The Ombudsman, Ms Winnie Chiu, today (21 May) announced a direct investigation to examine the maintenance and repair of playgrounds in public rental housing (PRH) estates to identify any areas for improvement.
There were over 4,500 playground facilities in the PRH estates managed by the Hong Kong Housing Authority (HA) as at January 2019. In recent years, there have been reports about many play/fitness facilities in PRH estates being in a state of disrepair. There has also been a delay in repairing some facilities, rendering them unavailable to PRH residents for a prolonged period. Many people also find the design of playground facilities in PRH estates to be outdated and uninspired, falling short of meeting the public’s demand for engaging outdoor leisure and fitness equipment.
Currently, most playgrounds in PRH estates use multi-play equipment and movable parts to provide recreational/fitness options. Under the HA’s policy, such facilities must be installed and repaired by the agents on the Housing Authority Play/Fitness Equipment Agents Reference List (the List). For day-to-day management matters, the Housing Department (HD) conducts routine inspections of the facilities in PRH estates. Under the existing mechanism, the HD will notify works staff and the agents concerned of any damages found so that staff can carry out inspections and repairs. In case any facilities need replacement, the HD will request the agents on the List to provide information and suggestions on available products for the consideration of the relevant Estate Management Advisory Committee and then invite tenders.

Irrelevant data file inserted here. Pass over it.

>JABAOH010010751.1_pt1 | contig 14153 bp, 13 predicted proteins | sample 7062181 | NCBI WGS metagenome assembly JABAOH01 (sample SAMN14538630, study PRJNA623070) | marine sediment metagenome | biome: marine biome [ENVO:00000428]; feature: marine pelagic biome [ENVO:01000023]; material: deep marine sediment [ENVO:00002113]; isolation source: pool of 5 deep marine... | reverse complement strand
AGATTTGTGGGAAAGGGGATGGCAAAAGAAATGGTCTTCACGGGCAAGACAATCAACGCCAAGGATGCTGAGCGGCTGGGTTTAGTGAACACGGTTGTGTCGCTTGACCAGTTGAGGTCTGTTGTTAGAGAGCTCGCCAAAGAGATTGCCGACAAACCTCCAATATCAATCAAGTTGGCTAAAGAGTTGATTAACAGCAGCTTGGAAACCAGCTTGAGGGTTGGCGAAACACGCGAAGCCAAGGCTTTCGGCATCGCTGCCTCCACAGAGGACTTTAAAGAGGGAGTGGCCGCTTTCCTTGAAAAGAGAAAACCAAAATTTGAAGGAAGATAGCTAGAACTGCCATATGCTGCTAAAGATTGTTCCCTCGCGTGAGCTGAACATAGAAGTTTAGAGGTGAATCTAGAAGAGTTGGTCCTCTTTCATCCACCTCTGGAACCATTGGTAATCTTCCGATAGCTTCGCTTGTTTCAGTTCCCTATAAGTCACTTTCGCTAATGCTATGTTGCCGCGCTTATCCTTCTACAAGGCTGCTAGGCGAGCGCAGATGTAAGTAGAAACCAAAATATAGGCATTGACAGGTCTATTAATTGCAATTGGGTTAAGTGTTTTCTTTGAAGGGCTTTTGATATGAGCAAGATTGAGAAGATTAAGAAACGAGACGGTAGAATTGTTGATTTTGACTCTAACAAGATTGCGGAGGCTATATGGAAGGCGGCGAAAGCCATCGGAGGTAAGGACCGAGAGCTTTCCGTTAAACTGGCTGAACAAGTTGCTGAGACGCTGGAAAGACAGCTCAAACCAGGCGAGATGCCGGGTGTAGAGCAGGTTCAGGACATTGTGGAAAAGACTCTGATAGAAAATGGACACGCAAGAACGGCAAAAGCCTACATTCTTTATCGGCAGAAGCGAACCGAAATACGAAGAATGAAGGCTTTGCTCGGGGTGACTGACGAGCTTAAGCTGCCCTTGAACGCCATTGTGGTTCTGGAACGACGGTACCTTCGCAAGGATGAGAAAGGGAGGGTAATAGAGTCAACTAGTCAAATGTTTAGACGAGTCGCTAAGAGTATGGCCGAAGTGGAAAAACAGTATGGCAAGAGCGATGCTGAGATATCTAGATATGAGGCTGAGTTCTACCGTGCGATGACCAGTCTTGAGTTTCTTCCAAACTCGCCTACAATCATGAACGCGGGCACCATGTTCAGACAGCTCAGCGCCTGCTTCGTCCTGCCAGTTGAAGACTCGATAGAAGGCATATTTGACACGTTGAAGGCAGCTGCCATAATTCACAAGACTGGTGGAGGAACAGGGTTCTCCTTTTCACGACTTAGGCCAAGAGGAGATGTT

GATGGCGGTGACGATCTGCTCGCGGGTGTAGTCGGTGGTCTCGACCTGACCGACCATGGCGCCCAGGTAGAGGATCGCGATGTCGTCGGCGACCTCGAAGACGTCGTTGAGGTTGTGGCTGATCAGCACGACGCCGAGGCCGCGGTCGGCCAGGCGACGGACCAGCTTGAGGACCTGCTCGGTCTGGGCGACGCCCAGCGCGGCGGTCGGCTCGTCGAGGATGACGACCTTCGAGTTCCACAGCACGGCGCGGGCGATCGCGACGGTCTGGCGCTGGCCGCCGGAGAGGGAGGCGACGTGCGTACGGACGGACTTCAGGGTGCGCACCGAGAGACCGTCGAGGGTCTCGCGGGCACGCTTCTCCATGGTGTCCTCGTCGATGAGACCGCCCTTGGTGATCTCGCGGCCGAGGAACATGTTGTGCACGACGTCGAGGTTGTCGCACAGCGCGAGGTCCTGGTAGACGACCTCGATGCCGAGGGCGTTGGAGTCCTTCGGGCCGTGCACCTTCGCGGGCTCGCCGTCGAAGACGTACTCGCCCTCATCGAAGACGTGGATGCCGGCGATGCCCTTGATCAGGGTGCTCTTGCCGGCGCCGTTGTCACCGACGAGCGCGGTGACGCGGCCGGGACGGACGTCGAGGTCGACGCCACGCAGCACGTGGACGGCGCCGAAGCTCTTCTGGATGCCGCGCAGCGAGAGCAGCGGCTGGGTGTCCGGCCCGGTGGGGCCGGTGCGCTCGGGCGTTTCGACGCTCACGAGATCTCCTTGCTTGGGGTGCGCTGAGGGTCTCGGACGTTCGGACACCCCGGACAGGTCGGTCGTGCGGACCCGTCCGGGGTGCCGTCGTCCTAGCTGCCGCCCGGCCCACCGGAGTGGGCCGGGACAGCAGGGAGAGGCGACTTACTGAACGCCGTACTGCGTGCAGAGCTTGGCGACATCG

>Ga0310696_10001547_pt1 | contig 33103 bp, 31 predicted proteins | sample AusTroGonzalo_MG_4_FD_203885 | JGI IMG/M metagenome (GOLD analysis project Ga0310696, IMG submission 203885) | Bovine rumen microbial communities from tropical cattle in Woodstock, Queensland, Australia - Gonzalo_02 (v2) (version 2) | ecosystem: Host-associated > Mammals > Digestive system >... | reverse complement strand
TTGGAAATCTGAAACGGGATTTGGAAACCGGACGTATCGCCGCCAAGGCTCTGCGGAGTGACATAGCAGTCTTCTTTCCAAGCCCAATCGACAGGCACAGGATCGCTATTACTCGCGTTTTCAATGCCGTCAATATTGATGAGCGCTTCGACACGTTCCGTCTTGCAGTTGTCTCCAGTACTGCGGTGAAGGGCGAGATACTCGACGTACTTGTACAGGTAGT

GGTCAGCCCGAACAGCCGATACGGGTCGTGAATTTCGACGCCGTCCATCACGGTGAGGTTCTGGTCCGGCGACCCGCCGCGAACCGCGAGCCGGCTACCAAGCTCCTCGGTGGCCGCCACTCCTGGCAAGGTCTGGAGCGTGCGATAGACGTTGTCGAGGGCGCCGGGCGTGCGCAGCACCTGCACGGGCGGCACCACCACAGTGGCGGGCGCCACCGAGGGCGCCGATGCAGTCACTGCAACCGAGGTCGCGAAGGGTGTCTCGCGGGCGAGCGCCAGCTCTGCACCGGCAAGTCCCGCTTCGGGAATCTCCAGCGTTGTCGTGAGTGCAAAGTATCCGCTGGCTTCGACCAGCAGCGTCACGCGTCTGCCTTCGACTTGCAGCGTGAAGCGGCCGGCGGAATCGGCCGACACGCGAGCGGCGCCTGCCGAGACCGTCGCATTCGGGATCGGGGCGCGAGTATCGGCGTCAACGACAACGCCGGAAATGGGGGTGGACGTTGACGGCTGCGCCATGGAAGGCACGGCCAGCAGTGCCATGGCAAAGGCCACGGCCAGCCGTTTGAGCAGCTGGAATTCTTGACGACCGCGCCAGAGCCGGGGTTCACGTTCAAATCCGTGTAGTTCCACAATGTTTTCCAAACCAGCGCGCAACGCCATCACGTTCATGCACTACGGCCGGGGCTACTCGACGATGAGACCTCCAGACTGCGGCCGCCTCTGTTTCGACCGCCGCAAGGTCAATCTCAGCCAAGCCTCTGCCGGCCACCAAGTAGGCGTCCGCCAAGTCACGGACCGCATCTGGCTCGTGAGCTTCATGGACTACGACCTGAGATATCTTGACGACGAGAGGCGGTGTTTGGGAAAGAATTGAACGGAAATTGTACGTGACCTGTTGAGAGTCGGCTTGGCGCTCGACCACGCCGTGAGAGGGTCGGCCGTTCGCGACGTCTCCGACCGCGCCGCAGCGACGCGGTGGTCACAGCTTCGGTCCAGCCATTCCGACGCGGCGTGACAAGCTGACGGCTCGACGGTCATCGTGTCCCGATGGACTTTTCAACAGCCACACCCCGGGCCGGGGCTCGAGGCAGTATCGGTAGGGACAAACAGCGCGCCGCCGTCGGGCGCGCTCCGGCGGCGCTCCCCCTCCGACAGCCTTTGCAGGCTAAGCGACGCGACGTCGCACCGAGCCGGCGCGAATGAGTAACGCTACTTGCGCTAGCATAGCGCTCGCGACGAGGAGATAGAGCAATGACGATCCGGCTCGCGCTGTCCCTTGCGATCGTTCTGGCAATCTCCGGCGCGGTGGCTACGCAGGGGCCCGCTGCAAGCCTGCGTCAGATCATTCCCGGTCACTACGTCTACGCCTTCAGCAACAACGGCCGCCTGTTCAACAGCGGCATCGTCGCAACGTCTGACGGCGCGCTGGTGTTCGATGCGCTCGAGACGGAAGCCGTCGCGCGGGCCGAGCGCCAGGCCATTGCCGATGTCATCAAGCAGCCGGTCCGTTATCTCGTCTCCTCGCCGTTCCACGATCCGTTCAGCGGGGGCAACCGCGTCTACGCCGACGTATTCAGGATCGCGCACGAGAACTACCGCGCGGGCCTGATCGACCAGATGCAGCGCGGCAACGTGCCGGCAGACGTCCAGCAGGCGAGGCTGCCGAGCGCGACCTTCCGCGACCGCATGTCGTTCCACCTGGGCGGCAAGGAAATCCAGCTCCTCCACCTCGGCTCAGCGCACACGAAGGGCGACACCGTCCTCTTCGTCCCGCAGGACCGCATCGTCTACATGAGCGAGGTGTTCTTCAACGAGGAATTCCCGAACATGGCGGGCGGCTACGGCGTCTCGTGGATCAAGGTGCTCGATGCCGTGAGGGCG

“In Hong Kong, PRH estates accommodate a large number of residents, and the playground facilities in those estates serve as the major outdoor pleasure area for the residents in the neighbourhood. Hence, the provision and safety of these facilities are crucial. This direct investigation will examine the mechanism for the maintenance and repair of playground facilities in PRH estates, which includes the HD’s procedures for routine inspections and the HA’s monitoring of agents’ performance. Playground facilities to be examined include both play equipment in children’s playgrounds and fitness equipment. We intend to explore ways to improve the standards of playgrounds in PRH estates in general,” Ms Chiu said.
The Ombudsman now invites members of the public to provide their views on the above topic in writing to the Office of The Ombudsman by 21 June 2020.
Source: Office of The Ombudsman, Hong Kong